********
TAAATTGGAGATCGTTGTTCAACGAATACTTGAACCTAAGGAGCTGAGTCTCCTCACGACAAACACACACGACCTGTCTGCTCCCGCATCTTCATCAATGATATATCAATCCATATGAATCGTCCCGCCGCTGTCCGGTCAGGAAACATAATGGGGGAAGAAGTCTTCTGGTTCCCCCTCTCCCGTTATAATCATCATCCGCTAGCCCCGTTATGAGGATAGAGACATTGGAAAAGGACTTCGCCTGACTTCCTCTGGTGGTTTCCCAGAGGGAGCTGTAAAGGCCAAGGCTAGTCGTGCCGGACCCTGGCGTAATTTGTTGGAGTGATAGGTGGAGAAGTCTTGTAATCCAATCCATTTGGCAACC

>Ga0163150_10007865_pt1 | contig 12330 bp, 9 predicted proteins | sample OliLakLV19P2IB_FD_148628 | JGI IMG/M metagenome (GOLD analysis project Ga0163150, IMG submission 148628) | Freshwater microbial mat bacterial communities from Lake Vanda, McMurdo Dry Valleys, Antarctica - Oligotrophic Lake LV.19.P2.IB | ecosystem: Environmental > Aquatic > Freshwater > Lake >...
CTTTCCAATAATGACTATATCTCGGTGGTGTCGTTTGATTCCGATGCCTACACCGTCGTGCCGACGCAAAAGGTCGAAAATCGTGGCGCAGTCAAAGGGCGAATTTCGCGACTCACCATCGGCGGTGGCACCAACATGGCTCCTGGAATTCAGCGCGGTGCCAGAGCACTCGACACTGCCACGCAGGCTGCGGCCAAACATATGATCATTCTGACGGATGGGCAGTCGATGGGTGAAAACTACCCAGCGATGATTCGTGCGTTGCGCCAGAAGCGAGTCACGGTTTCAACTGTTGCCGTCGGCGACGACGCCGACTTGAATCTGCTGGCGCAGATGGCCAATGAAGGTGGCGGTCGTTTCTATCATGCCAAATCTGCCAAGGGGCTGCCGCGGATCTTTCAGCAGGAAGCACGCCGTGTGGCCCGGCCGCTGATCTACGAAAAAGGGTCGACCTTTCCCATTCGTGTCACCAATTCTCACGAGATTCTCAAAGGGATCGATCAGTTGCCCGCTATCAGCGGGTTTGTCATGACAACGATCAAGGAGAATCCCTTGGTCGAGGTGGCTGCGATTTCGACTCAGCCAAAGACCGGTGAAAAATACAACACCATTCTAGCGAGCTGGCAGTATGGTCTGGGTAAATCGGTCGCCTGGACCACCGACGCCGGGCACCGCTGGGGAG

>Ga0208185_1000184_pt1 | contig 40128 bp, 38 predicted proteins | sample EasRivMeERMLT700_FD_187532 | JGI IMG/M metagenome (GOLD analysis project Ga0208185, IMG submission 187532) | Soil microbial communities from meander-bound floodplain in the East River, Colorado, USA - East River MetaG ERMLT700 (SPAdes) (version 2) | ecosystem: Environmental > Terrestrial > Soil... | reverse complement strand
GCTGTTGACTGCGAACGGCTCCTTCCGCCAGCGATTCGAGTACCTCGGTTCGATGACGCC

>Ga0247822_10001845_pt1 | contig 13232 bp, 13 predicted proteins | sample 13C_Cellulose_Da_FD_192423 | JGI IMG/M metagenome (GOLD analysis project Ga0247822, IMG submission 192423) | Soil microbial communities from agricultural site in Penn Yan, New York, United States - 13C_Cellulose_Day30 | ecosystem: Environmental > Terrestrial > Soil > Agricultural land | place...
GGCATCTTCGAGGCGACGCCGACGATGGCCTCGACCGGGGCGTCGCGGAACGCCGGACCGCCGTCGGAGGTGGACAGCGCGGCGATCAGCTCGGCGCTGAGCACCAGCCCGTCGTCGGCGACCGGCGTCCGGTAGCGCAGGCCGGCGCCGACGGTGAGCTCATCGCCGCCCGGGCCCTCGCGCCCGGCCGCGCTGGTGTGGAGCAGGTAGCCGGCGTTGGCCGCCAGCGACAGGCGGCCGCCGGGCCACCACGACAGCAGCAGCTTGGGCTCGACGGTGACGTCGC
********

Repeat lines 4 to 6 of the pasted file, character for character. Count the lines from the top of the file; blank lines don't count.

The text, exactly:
>Ga0208185_1000184_pt1 | contig 40128 bp, 38 predicted proteins | sample EasRivMeERMLT700_FD_187532 | JGI IMG/M metagenome (GOLD analysis project Ga0208185, IMG submission 187532) | Soil microbial communities from meander-bound floodplain in the East River, Colorado, USA - East River MetaG ERMLT700 (SPAdes) (version 2) | ecosystem: Environmental > Terrestrial > Soil... | reverse complement strand
GCTGTTGACTGCGAACGGCTCCTTCCGCCAGCGATTCGAGTACCTCGGTTCGATGACGCC

>Ga0247822_10001845_pt1 | contig 13232 bp, 13 predicted proteins | sample 13C_Cellulose_Da_FD_192423 | JGI IMG/M metagenome (GOLD analysis project Ga0247822, IMG submission 192423) | Soil microbial communities from agricultural site in Penn Yan, New York, United States - 13C_Cellulose_Day30 | ecosystem: Environmental > Terrestrial > Soil > Agricultural land | place...